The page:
Originally from Mumbai, India, Varish got his Bachelor's degree in Computer Science from the University of Mumbai. In 2008, Varish came to UMBC to pursue a Master's in Computer Science, and now he's pursuing his Ph.D. When he's not studying, Varish likes to read, play his XBOX 360, and hang out with friends.
When did you know you wanted to study Computer Science?
Me getting into Computer Science was an ‘accident’ of sorts! Although, I enjoyed taking basic Computer Science classes at my high school, I wanted to major in Chemistry or Chemical Engineering. When I applied for my undergraduate program, I did not get into a school with a good Chemical Engineering program, so I ended up taking Computer Science as a major. At the end of my first year of undergraduate education, I realized taking up Computer Science was one of the best things that happened! And here I am today, pursuing a PhD in Computer Science and enjoying every day of it!
Are you part of any labs, clubs or organizations on campus?
I am part of the Ebiquity Research lab in the Computer Science department at UMBC.
What are you researching for your thesis?
My PhD dissertation research focuses on automatically inferring the intended meaning of tables and generating Linked Data from the inferred meaning. I am working on developing a system to infer the intended meaning of tables by jointly inferring the semantics of column headers, table cell values (e.g., strings and numbers), and relations between columns, augmented with background knowledge from open data sources such as the Linked Open Data cloud. Various applications, like search engines, can benefit from the inferred semantics of tables.
Are you involved in any other research projects?
In spring of 2011, I was involved in a research project that focused on extracting terms describing security vulnerabilities from text found on the web. Currently, I am also involved in a research project supported by NIST, where the goal is to automatically analyze medical literature on stem cell research to figure the most commonly used techniques (e.g. commonly used techniques to produce stem cell).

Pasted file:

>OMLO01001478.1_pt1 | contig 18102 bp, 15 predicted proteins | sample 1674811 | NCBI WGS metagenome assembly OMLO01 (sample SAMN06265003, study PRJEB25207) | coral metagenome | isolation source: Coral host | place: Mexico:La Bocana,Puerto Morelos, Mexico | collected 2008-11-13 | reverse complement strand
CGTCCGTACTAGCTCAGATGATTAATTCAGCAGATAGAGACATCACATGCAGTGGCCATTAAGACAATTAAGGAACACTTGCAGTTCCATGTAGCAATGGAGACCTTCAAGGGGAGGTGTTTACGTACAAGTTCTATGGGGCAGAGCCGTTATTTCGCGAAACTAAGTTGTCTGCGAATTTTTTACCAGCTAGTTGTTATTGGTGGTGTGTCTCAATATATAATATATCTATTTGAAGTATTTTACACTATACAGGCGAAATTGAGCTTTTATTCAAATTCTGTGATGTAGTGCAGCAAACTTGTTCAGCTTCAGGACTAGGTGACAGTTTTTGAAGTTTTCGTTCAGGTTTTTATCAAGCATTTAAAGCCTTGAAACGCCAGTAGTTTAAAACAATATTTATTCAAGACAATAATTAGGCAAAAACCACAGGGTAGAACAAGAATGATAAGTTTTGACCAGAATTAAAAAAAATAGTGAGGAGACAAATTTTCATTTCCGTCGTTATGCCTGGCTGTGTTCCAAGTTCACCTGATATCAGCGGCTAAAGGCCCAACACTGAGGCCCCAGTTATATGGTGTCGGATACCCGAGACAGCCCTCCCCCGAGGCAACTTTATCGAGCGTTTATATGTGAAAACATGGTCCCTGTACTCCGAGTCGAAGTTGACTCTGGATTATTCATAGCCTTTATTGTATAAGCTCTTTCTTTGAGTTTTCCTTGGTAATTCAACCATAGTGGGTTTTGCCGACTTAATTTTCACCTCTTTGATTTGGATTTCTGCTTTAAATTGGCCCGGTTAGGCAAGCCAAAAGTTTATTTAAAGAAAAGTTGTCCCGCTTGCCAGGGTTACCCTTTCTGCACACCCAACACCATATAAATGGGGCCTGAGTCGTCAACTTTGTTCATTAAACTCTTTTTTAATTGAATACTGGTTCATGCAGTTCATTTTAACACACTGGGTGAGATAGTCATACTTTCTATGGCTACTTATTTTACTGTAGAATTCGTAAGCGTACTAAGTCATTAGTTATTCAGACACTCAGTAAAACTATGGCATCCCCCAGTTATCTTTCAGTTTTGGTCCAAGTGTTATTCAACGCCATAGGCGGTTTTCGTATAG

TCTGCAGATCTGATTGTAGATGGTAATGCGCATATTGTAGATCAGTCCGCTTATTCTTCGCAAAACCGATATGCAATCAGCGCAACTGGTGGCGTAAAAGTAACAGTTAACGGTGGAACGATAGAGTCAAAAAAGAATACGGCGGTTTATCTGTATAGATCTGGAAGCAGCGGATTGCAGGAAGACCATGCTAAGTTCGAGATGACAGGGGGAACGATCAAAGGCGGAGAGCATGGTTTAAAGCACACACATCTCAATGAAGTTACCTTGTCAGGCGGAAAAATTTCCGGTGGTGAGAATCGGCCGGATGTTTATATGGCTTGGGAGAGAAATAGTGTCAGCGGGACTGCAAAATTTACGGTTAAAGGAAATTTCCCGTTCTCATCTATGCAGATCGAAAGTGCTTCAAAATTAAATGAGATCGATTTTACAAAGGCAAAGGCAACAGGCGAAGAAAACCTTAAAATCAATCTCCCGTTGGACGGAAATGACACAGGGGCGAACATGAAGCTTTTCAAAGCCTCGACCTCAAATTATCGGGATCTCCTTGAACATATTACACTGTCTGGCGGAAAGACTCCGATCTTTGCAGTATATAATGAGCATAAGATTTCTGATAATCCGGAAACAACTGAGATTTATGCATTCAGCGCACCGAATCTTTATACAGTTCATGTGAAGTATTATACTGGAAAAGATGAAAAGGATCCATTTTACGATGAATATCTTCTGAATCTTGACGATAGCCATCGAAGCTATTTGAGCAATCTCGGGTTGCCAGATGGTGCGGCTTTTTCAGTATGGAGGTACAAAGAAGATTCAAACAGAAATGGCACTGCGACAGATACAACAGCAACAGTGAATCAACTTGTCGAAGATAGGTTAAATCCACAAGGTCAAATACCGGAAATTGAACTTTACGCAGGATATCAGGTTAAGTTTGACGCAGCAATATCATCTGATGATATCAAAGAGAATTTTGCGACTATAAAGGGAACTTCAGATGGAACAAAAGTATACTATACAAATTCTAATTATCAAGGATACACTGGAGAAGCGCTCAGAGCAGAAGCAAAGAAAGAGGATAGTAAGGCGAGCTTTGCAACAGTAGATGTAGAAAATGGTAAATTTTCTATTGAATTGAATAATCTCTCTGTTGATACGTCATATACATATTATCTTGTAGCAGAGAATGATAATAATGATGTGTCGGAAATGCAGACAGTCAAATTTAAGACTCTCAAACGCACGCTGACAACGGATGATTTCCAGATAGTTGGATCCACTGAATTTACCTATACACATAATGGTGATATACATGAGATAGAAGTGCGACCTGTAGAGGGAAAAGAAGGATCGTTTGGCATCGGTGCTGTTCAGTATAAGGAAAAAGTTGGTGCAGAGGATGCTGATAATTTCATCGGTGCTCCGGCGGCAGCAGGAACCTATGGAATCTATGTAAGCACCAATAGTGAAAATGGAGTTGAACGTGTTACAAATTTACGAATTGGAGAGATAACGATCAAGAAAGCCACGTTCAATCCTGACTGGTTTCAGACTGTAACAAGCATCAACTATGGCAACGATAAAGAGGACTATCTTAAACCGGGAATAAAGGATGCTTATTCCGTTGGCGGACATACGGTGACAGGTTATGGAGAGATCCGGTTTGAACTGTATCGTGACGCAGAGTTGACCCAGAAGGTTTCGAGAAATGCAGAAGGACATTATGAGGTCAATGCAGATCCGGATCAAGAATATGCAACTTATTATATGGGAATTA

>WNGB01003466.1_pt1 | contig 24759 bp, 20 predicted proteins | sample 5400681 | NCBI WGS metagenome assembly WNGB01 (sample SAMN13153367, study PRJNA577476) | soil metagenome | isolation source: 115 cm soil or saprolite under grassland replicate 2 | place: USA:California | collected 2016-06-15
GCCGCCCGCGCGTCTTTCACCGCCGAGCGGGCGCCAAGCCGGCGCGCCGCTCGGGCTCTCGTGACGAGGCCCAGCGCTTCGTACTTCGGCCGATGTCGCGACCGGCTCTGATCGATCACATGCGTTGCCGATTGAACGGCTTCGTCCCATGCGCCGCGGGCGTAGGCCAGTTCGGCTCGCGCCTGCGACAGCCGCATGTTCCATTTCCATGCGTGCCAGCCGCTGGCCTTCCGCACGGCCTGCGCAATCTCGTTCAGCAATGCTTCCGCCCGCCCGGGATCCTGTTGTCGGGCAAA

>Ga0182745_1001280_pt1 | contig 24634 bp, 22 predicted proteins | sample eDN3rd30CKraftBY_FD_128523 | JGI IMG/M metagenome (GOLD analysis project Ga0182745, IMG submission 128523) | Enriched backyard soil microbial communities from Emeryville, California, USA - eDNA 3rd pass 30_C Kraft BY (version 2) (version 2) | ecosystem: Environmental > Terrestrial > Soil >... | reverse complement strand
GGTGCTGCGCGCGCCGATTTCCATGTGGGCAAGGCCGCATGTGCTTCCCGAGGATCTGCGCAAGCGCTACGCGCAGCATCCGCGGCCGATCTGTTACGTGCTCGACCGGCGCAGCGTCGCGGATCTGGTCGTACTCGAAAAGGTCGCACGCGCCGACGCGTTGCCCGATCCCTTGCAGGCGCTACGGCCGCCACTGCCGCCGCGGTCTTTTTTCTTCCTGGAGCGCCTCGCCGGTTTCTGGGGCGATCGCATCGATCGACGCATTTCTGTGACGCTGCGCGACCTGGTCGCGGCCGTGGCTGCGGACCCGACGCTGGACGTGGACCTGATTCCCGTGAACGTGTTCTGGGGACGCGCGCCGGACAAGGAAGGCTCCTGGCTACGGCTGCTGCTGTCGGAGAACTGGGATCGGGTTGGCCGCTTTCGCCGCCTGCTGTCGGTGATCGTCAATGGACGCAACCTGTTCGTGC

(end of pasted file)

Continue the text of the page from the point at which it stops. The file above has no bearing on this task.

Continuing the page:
Have you had any internships?
I have had two internships to date. In the summer of 2009, I interned with Symantec Corporation in Columbia, MD. In the summer of 2011, I interned with Microsoft Bing. Both internships were an enriching experience and they provided me something that I could bring in practice, when I came back to graduate school to continue my course work and research. I would recommend students to seek internship opportunities over the summer.
What are your plans after graduation?
After graduation, I would like to continue to pursue research by joining a research lab in the industry.
What is your dream job?
My dream job would be pursuing research in an industry research lab in India.
On UMBC and CSEE…
What was your first impression of UMBC?
I found the UMBC campus pretty. I liked the fact that it was smaller in size as compared to some of the other campuses, which allows you to explore and get around the campus on foot! I also liked the fact that, besides the library, there were many other quiet places around where one could sit and study.
Why did you choose UMBC?
I started at UMBC in Fall 2008, when I began my Master's program. I chose UMBC because of the good balance the Computer Science and Electrical Engineering department provided in terms of advanced course work, opportunities for pursuing research at the Master’s level, and good faculty in the research areas I was interested in.
What was your first Computer Science Course?
My first CS course was CMSC 611, Advanced Computer Architecture, with Dr. Marc Olano in Fall 2008. To date, it remains one of the most fun courses I took. As a Computer Science major with little interest in architecture, I went into the class not knowing what to expect, yet getting to learn a lot in the class.
What was your favorite Computer Science Course?
It’s difficult to pick one favorite course, given that there are so many good CS courses offered. From the electives, I would recommend Machine Learning, Research Skills, and The Semantic Web.
What do you like about the Computer Science and Electrical Engineering (CSEE) Department?
The CSEE department provides opportunities to pursue advance courses spanning across various areas and also encourages students to pursue research at the undergraduate and at the master’s level as well. As a graduate assistant and international graduate student, I have found the CSEE staff extremely patient and helpful (especially with the international students).
How would you describe the professors in the department?
The professors in the department are very helpful and approachable. It is also good to see that they are very active in both research as well as teaching.
What advice would you give to incoming graduate students?
The first semester (or the first year) of graduate school, especially for international students, can be quite different and challenging to what they have experienced before. Work hard and hang in there and you will get through. It’s a good idea to talk to students in the department and to attend lab meetings to get to know more about the research being pursued in the department. Another good event to socialize would be the department’s weekly hi-tea event, where students and faculty interact over tea and snacks.